One of my New Year’s resolutions is a howling good one: to get me a wolf.
I’m not the only one resolving such a thing for 2008. The Helena Independent-Record ran a Web-poll that showed 253 of 471 respondents support a wolf-hunting season. Even 63 percent of random Idaho “not-hunters” surveyed feel hunting is an appropriate tool (95 percent of Idaho hunters agree).
After all, the original 1995 U.S. Fish and Wildlife Service (USFWS) plan, in which 66 wolves were trapped in Canada and then dumped into Yellowstone and the Selway Wilderness, promised that delisting would occur with 30 breeding pairs in an “equitable distribution,” basically 10 each in the three states of Montana, Wyoming and Idaho.
Well, so much for the “plan.” While the original recovery goals were met in 2002, here we are in 2008, 13 years and $24 million in federal funds later, with about 90 breeding pairs among 1,545 wolves in Montana, Wyoming and Idaho – that’s $15,534 per wolf alive today.
As things now stand, all three states have drafted wolf management plans that set a minimum of 15 breeding pairs in each state before public hunting is allowed. Idaho now has 41 breeding pairs, with future harvest allocated on a sliding scale of intensity depending on the breeding pair total between 15 and 30 pair. Their season will run August 30 to March 31 and vary according to the need for harvest in each of 15 wolf Data Analysis Units.
Wyoming’s plan will maintain 15 breeding pairs inside a trophy-game area roughly comprising Yellowstone National Park and federal lands west of State Highway 120 and north of U.S. Highway 26. Seven pair are allocated to the park. Outside that zone, wolves are “predatory animals,” where “take will not be regulated.” However, all wolves taken in Wyoming, either trophy or predator, must be presented unfrozen for data collection to Wyoming Game and Fish officials along with information on location and time killed.
In Montana, residents will have to pay eight bucks for their conservation tag and 19 bucks for the wolf permit (nonresidents get to fork over $350) and will be allowed one wolf per season (Sept. 15-Nov. 30). One-hundred-thirty wolves (out of an estimated 400 statewide) will be the allowed harvest, which seems reasonable given Northern Rockies wolf populations have been growing at 24 percent a year since re-introduction. As with mountain lions, hunters must call in their kills within 12 hours, plus “show-and-tell” to wardens within 10 days. Montana will have three Wolf Management Units with quotas and the season will close when 75 percent of the quota is filled. And bummer, we’ll have to wear orange, if there is a 2008 season at all.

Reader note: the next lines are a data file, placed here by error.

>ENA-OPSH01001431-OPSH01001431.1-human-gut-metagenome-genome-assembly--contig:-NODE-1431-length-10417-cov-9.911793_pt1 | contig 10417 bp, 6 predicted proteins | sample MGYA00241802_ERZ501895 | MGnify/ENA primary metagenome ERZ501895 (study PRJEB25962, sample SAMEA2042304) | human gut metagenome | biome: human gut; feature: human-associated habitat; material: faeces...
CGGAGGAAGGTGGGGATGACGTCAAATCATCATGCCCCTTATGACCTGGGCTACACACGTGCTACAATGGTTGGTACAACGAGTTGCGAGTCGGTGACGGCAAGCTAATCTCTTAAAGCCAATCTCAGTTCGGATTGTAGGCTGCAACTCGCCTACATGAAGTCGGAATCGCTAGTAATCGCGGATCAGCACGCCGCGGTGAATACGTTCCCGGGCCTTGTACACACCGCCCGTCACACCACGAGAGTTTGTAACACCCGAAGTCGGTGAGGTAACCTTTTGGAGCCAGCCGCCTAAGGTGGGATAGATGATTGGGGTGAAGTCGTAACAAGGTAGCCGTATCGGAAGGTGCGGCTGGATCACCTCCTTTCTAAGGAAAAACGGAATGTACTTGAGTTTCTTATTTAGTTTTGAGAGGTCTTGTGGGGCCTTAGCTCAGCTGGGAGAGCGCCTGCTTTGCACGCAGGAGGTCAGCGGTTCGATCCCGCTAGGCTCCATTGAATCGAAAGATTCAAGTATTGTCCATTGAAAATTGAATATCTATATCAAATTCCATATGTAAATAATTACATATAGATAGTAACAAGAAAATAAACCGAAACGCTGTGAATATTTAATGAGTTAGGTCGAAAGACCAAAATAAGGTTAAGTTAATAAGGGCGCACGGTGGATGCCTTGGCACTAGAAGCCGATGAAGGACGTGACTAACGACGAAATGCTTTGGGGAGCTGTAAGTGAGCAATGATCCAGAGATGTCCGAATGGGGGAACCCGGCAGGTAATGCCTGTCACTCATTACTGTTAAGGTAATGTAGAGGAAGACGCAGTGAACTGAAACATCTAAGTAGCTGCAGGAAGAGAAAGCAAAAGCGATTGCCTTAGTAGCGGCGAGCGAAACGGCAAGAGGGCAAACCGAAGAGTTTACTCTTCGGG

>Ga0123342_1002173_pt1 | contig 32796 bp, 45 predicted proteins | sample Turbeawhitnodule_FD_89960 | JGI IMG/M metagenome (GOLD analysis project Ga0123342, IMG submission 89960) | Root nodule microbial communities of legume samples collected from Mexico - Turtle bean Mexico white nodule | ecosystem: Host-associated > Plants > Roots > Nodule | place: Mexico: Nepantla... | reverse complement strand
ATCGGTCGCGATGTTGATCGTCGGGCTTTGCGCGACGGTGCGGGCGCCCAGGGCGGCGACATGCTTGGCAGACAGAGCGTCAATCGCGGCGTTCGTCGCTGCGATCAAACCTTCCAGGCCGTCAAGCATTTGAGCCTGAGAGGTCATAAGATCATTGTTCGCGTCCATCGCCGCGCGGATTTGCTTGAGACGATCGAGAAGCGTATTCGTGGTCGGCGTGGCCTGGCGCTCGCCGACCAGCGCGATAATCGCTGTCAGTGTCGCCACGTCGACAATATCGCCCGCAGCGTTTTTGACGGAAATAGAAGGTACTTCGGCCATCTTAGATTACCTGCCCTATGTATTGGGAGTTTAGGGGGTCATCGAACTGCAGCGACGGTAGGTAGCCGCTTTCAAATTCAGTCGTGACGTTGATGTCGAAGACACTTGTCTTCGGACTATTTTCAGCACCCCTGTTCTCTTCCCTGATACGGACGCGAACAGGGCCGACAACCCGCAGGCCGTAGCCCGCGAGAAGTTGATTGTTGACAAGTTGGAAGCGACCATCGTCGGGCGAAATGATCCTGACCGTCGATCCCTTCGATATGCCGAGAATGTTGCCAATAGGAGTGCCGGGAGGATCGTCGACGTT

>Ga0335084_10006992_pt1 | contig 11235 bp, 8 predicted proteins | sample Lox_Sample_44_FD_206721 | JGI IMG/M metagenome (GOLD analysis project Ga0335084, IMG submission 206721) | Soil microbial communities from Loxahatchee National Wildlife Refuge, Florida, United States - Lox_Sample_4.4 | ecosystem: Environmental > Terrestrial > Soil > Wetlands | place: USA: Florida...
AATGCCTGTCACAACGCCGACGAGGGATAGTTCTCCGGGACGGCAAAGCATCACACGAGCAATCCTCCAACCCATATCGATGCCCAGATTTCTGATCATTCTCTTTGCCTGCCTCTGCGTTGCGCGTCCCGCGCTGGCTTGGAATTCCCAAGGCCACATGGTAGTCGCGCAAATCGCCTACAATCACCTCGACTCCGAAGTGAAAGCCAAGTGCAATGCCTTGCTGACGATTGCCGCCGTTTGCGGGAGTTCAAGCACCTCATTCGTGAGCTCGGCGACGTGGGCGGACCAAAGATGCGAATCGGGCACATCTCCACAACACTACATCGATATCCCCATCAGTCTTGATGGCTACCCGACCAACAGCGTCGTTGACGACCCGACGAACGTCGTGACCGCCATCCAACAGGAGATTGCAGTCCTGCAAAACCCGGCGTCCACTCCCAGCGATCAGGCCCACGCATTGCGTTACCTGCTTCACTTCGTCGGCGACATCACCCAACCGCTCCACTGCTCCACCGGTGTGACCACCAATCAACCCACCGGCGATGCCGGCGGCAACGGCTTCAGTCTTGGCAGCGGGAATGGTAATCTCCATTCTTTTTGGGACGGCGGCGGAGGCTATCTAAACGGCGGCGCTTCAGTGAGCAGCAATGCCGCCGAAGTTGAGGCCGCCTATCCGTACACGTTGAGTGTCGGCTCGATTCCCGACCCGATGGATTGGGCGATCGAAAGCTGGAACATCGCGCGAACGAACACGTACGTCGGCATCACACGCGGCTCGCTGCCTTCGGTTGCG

Environmental groups, specifically Earthjustice, have vowed to sue as soon as the USFWS issues a Record of Decision approving delisting. Earthjustice attorney Doug Honnold complained to the Associated Press that the state plans, even though they set a floor 50 percent above the original objectives, push “wolves to the knife edge where [environmentalist biologists] say the population would be at risk of extinction,” and that delisting under these plans is “all about wolf-killing.”
Too bad the AP’s reporter didn’t ask what keeping wolves on the endangered species list is all about. The honest answer, of course, is money and power.
I would argue that the success of a government, or its programs, should be measured by how those citizens most affected by that program feel about it – not just those benefiting, but those paying.
Clearly, environmental groups have raised millions “saving wolves” while “welfare ranchers” and “bloodthirsty killers” have lost millions, while taxpayers forked over millions more.
Good program? Well, non-hunters in Idaho are 55 percent “glad that wolves were introduced,” but only 14 percent of hunters and 13 percent of ranchers feel the same. A fluke? Not really. A Swedish study conducted in 2001 found not only that “attitudes toward wolves are not strong among the general public,” but also “hunters in areas with wolves have the most accurate knowledge about wolves but at the same time the most negative attitudes.”
So … I resolve to be “glad wolves were introduced” and fill my tag.
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